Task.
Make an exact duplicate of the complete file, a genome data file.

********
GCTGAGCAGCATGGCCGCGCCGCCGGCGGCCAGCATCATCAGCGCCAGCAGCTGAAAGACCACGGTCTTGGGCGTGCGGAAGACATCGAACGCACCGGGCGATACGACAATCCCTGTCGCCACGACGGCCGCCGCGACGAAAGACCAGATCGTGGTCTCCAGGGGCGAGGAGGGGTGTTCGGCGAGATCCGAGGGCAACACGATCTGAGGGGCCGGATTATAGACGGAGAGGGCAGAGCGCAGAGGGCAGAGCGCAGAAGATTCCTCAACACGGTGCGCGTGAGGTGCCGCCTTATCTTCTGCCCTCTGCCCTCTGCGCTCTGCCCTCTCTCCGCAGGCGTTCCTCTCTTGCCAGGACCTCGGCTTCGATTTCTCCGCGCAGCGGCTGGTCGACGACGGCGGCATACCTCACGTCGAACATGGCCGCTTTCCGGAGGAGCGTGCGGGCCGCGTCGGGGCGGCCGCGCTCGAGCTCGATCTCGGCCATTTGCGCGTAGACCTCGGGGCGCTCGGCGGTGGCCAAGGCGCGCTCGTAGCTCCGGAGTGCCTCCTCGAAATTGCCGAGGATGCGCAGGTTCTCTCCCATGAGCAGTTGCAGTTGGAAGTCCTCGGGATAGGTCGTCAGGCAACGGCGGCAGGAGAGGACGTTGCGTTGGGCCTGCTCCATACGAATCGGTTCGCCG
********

GCTGAGCAGCATGGCCGCGCCGCCGGCGGCCAGCATCATCAGCGCCAGCAGCTGAAAGACCACGGTCTTGGGCGTGCGGAAGACATCGAACGCACCGGGCGATACGACAATCCCTGTCGCCACGACGGCCGCCGCGACGAAAGACCAGATCGTGGTCTCCAGGGGCGAGGAGGGGTGTTCGGCGAGATCCGAGGGCAACACGATCTGAGGGGCCGGATTATAGACGGAGAGGGCAGAGCGCAGAGGGCAGAGCGCAGAAGATTCCTCAACACGGTGCGCGTGAGGTGCCGCCTTATCTTCTGCCCTCTGCCCTCTGCGCTCTGCCCTCTCTCCGCAGGCGTTCCTCTCTTGCCAGGACCTCGGCTTCGATTTCTCCGCGCAGCGGCTGGTCGACGACGGCGGCATACCTCACGTCGAACATGGCCGCTTTCCGGAGGAGCGTGCGGGCCGCGTCGGGGCGGCCGCGCTCGAGCTCGATCTCGGCCATTTGCGCGTAGACCTCGGGGCGCTCGGCGGTGGCCAAGGCGCGCTCGTAGCTCCGGAGTGCCTCCTCGAAATTGCCGAGGATGCGCAGGTTCTCTCCCATGAGCAGTTGCAGTTGGAAGTCCTCGGGATAGGTCGTCAGGCAACGGCGGCAGGAGAGGACGTTGCGTTGGGCCTGCTCCATACGAATCGGTTCGCCG